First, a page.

St. George's Spesutia Parish in Perryman, the oldest Episcopal parish in Maryland, will suspend holding worship services effective at the end of the year, the Bishop of Maryland has informed parishioners.
In a letter dated Nov. 1, the Right Rev. Eugene Taylor Sutton, explained the decision to members of the parish, which has been in continuous operation since 1671.
Sutton's letter, a copy of which was provided to The Aegis by a parishioner, cited a lack of attendance at Sunday worship services, a lack of income from the collection plate and pledges "to sustain a parish financially with your buildings and grounds, let alone to sustain a thriving ministry" and the likelihood that the parish's investments would be depleted within four years if the financial situation continued.
"You have also been inflicted with a history and pattern of conflicts within the parish, and between the parish and the diocese," the Bishop wrote.
Two members of the parish interviewed Thursday said the parish has always paid its bills and that the "conflicts" referred to in the letter largely involved a single member with whom Sutton has an acknowledged hostile relationship.
Victoria Davis, a parish member, as is her husband, Griffith Davis, said the regular church attendance has dwindled to 25 to 30 members; however, the parish has been able to sustain its activities in part by relying on retired and other ministers who don't have a regular parish assignment to preach the Sunday services. The couple lives on a farm just south of Havre de Grace.
"Last January the Bishop showed up and told the vestry the diocese could not help us out," Victoria Davis said. "We spent the last year trying to get new members and raising money with bake sales and teas, but we haven't succeeded" in satisfying Sutton's concerns.
"With our regular attendance so low, we can't afford a full-time minister and that irritates the Bishop," she continued. A full-time minister would cost the parish $60,000 to $70,000 a year, she said. Using rotating ministers from what is called a "supply list" runs the parish about $10,000.
Davis also said other parishes in Harford, which has 10 according to church officials, have similar problems, but St. George's has clearly been on the Bishop's radar.
"They say we have too few people, too little income and too many arguments among ourselves and with the diocese, but we've never asked them for money and we've always paid our bills," she added.
The diocese is not closing the church or its adjoining historic cemetery, Sharon Tillman, director of communications for the Episcopal Diocese of Maryland, explained. The diocese serves about 22,000 Episcopalians though 112 parishes in 10 counties, she said.
"We are suspending worship services," Tillman said, noting that the decision was not reached hastily, but was arrived at through a lengthy process of review.
According to the diocese's official statement about the closing, "there are currently less than two dozen on an average Sunday and they have been without a full-time priest for over two decades. Currently, the income from pledges is not enough to sustain their ongoing expenses without further eroding the principle of their investments."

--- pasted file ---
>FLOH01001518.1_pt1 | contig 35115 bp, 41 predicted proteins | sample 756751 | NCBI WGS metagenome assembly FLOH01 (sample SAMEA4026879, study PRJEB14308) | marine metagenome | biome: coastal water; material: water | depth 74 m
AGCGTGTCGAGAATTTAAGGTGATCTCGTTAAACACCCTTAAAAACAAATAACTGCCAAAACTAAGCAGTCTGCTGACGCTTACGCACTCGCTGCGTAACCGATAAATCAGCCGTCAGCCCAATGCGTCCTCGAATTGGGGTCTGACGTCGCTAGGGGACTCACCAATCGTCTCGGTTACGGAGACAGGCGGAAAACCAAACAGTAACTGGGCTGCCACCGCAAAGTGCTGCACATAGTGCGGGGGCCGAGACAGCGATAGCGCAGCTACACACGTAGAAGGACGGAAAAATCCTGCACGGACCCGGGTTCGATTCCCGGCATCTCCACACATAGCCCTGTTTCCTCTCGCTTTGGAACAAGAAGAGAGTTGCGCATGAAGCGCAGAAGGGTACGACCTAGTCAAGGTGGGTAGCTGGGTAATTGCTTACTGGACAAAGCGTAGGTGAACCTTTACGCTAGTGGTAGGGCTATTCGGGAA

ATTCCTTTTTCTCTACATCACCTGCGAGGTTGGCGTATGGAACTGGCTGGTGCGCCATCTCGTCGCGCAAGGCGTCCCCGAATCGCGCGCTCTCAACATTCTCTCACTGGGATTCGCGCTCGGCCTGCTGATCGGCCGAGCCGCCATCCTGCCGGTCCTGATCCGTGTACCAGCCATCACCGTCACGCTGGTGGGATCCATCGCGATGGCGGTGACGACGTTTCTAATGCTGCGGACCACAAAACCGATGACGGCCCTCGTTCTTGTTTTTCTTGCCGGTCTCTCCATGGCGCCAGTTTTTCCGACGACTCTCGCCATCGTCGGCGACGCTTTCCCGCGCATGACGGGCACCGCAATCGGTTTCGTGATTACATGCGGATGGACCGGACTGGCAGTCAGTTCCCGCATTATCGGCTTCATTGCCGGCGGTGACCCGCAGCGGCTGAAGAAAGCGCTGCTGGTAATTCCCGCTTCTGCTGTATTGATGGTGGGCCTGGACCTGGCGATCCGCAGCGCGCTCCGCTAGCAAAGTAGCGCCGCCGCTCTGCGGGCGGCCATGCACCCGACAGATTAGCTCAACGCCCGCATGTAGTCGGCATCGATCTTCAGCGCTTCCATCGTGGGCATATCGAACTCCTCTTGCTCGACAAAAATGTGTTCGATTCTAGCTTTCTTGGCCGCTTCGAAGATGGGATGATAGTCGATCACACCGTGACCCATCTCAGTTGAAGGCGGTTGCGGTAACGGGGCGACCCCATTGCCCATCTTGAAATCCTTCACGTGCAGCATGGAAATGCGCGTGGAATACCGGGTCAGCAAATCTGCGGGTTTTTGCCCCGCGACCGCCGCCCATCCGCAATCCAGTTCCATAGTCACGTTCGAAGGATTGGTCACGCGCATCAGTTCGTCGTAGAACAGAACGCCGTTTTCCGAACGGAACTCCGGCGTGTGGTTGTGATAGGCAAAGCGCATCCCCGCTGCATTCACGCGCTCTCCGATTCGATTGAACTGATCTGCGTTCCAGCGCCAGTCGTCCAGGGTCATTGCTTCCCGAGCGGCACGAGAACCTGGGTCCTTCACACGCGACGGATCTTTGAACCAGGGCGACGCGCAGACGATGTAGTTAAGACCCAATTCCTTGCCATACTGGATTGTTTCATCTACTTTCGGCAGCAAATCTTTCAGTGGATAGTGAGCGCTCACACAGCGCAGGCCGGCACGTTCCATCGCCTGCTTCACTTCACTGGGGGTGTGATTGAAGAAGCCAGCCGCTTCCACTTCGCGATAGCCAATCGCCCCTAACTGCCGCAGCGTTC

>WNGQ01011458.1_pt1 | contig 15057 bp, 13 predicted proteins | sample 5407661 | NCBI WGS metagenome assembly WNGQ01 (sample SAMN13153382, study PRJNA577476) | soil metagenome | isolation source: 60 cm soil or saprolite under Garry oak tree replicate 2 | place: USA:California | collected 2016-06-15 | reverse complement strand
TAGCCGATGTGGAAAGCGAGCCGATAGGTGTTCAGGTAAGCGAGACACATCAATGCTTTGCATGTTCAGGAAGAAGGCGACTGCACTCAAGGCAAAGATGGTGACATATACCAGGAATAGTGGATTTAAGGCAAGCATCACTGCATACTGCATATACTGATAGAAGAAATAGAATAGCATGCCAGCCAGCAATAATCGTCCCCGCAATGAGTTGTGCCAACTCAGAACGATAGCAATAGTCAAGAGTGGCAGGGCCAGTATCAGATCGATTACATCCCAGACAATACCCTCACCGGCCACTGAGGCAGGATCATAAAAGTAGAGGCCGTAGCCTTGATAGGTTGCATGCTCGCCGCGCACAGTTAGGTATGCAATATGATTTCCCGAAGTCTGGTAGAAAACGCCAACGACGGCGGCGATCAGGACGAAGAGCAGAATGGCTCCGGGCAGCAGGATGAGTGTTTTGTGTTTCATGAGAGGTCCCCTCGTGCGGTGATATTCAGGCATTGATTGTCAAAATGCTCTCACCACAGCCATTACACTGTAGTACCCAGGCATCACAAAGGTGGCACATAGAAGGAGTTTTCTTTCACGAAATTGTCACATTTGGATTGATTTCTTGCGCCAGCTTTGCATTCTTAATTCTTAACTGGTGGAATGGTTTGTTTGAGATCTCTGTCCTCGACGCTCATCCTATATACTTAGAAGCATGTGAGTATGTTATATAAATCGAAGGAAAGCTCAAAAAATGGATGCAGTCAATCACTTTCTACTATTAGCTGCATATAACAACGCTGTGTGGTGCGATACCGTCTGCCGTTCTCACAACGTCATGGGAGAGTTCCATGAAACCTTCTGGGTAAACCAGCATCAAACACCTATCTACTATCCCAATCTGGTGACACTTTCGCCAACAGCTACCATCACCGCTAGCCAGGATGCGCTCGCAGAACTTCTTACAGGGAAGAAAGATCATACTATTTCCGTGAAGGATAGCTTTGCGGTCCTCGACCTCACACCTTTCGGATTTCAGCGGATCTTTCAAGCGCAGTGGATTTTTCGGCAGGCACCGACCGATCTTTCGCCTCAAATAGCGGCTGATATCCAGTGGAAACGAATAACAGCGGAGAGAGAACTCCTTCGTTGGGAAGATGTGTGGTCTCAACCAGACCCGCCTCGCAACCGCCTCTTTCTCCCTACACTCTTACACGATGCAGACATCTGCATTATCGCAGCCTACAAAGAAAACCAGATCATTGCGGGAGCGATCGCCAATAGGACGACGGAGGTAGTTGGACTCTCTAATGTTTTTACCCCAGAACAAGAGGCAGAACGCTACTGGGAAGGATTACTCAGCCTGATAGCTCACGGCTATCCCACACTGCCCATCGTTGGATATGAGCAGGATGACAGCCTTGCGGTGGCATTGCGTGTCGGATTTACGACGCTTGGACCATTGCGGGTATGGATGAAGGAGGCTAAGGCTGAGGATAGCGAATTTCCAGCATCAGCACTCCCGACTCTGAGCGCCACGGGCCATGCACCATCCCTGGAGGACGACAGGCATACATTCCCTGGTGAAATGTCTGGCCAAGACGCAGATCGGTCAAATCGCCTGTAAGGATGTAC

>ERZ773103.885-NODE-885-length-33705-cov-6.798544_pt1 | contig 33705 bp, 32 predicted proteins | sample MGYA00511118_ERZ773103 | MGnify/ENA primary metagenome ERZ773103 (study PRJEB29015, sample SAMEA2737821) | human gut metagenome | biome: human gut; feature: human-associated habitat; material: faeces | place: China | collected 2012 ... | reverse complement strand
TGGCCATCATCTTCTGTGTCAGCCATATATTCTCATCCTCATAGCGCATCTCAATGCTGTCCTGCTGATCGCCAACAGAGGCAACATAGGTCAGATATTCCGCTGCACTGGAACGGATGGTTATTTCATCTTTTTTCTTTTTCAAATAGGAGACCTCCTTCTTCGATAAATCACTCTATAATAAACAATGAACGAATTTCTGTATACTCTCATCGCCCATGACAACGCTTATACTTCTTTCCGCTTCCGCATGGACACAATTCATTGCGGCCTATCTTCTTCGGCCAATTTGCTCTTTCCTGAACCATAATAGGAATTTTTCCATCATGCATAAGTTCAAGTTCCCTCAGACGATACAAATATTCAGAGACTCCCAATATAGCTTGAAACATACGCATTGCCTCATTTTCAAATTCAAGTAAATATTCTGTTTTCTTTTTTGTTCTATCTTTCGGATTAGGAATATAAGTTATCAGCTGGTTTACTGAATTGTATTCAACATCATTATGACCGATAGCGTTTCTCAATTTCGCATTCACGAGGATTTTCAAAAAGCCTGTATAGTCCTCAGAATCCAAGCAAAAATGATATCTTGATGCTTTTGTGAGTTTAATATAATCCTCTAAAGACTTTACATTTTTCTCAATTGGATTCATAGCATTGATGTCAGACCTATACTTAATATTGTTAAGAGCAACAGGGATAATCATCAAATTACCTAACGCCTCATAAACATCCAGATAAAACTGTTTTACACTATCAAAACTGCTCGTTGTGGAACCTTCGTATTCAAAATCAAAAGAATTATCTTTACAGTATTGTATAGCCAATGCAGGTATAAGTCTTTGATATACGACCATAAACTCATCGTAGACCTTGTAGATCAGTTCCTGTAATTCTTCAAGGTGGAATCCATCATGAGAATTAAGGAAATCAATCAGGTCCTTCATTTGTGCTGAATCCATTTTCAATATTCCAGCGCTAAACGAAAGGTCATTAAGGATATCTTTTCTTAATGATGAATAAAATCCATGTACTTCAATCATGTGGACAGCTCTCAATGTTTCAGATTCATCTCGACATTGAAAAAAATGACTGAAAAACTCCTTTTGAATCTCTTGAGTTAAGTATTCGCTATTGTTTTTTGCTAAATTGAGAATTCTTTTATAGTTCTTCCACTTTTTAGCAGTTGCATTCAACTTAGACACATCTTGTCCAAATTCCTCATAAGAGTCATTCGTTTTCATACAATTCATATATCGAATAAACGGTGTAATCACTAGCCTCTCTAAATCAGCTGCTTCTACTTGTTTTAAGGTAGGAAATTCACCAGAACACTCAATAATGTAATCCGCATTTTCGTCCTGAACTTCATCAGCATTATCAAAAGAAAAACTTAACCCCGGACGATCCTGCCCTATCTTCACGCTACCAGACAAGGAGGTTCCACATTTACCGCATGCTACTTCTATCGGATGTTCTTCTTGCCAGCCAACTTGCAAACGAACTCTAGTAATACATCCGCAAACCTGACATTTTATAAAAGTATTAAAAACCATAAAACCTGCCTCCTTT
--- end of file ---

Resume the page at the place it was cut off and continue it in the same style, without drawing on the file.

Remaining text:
"It is disappointing that our oldest parish is in this situation. But it is simply not good stewardship to maintain this congregation in its current state, especially given its isolated location," said Rev. Scott Slater, a representative of the diocese, in the statement.
"The bishop has asked the Episcopal clergy from the surrounding congregations to strategize over the next few years as to the best use of the property, which contains three buildings and a large cemetery," the statement continued. "A food bank will continue to operate out of one of the buildings, and the church and cemetery will remain available to current members for burials."
Tillman, the communications director, said the property, which according to one of the historic monuments on the property was acquired in exchange for "2,500 pounds of good tobacco," will be under the care of a vicar, who serves as a direct representative of the diocese. She reiterated that a food bank which serves southern Harford County will remain on the property.
The site contains a number of historic structures, the oldest of which is the vestry house, built in 1766, a decade before the signing of the Declaration of Independence. The original church building burned down, and there were two successor churches built in the 1700s prior to construction of the current building in 1851, according to "An Architectural History of Harford County," by the late Christopher Weeks, considered the definitive work on the county's historic buildings.
"St. George's…is among the most venerable institutions in America," Weeks wrote in the book, published in 1996.
Griffith Davis, who reckons there are two centuries of Davis family members buried in the St. George's cemetery, refuted many of the diocese's and the Bishop's claims, saying the supposed "conflicts" involved a single member whom the other members had asked be banned from the church. Davis, who is the church treasurer, also said no money had been spent on capital improvements and that the overall finances are solvent.
"We don't want the church to close," he said. "It's a great parish, an important part of my own family. We simply don't want it to go."